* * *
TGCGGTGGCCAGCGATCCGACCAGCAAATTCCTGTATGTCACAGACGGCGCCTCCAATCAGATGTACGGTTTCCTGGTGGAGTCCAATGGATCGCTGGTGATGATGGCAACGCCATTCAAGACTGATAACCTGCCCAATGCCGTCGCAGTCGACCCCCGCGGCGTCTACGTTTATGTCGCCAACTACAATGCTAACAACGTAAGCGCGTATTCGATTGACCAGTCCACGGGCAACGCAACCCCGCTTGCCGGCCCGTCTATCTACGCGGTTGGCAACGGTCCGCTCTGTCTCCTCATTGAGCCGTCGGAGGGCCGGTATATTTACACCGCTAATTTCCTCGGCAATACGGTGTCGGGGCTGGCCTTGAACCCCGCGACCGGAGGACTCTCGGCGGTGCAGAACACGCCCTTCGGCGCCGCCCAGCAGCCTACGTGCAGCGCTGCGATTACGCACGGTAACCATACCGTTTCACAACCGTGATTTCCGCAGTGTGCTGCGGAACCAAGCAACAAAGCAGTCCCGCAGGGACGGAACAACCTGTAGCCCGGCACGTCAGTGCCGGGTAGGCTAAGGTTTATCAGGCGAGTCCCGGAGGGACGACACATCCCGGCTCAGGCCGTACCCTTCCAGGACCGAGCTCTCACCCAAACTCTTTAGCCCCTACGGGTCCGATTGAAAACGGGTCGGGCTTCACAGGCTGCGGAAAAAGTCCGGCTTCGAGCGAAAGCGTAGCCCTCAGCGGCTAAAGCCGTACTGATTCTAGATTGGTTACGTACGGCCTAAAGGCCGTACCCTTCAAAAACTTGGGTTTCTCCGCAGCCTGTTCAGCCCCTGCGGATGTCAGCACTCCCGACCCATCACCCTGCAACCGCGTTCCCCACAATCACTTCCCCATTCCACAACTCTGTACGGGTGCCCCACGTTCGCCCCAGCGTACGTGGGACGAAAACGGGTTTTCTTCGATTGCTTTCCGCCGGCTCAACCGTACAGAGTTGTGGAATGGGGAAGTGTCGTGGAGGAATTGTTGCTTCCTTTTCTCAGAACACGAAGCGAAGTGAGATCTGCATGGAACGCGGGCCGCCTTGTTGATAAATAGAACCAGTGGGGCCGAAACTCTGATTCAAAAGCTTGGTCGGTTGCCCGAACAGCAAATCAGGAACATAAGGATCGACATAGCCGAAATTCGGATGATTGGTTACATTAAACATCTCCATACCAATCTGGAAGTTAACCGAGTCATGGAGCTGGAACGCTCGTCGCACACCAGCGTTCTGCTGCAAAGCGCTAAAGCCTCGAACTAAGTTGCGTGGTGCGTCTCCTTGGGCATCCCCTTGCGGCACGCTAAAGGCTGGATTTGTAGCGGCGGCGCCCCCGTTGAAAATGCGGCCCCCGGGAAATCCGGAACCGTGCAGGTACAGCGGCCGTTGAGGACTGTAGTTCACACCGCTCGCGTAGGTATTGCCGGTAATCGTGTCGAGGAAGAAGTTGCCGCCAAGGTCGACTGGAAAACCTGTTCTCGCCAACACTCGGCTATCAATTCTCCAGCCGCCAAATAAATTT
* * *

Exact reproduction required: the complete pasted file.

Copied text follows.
TGCGGTGGCCAGCGATCCGACCAGCAAATTCCTGTATGTCACAGACGGCGCCTCCAATCAGATGTACGGTTTCCTGGTGGAGTCCAATGGATCGCTGGTGATGATGGCAACGCCATTCAAGACTGATAACCTGCCCAATGCCGTCGCAGTCGACCCCCGCGGCGTCTACGTTTATGTCGCCAACTACAATGCTAACAACGTAAGCGCGTATTCGATTGACCAGTCCACGGGCAACGCAACCCCGCTTGCCGGCCCGTCTATCTACGCGGTTGGCAACGGTCCGCTCTGTCTCCTCATTGAGCCGTCGGAGGGCCGGTATATTTACACCGCTAATTTCCTCGGCAATACGGTGTCGGGGCTGGCCTTGAACCCCGCGACCGGAGGACTCTCGGCGGTGCAGAACACGCCCTTCGGCGCCGCCCAGCAGCCTACGTGCAGCGCTGCGATTACGCACGGTAACCATACCGTTTCACAACCGTGATTTCCGCAGTGTGCTGCGGAACCAAGCAACAAAGCAGTCCCGCAGGGACGGAACAACCTGTAGCCCGGCACGTCAGTGCCGGGTAGGCTAAGGTTTATCAGGCGAGTCCCGGAGGGACGACACATCCCGGCTCAGGCCGTACCCTTCCAGGACCGAGCTCTCACCCAAACTCTTTAGCCCCTACGGGTCCGATTGAAAACGGGTCGGGCTTCACAGGCTGCGGAAAAAGTCCGGCTTCGAGCGAAAGCGTAGCCCTCAGCGGCTAAAGCCGTACTGATTCTAGATTGGTTACGTACGGCCTAAAGGCCGTACCCTTCAAAAACTTGGGTTTCTCCGCAGCCTGTTCAGCCCCTGCGGATGTCAGCACTCCCGACCCATCACCCTGCAACCGCGTTCCCCACAATCACTTCCCCATTCCACAACTCTGTACGGGTGCCCCACGTTCGCCCCAGCGTACGTGGGACGAAAACGGGTTTTCTTCGATTGCTTTCCGCCGGCTCAACCGTACAGAGTTGTGGAATGGGGAAGTGTCGTGGAGGAATTGTTGCTTCCTTTTCTCAGAACACGAAGCGAAGTGAGATCTGCATGGAACGCGGGCCGCCTTGTTGATAAATAGAACCAGTGGGGCCGAAACTCTGATTCAAAAGCTTGGTCGGTTGCCCGAACAGCAAATCAGGAACATAAGGATCGACATAGCCGAAATTCGGATGATTGGTTACATTAAACATCTCCATACCAATCTGGAAGTTAACCGAGTCATGGAGCTGGAACGCTCGTCGCACACCAGCGTTCTGCTGCAAAGCGCTAAAGCCTCGAACTAAGTTGCGTGGTGCGTCTCCTTGGGCATCCCCTTGCGGCACGCTAAAGGCTGGATTTGTAGCGGCGGCGCCCCCGTTGAAAATGCGGCCCCCGGGAAATCCGGAACCGTGCAGGTACAGCGGCCGTTGAGGACTGTAGTTCACACCGCTCGCGTAGGTATTGCCGGTAATCGTGTCGAGGAAGAAGTTGCCGCCAAGGTCGACTGGAAAACCTGTTCTCGCCAACACTCGGCTATCAATTCTCCAGCCGCCAAATAAATTT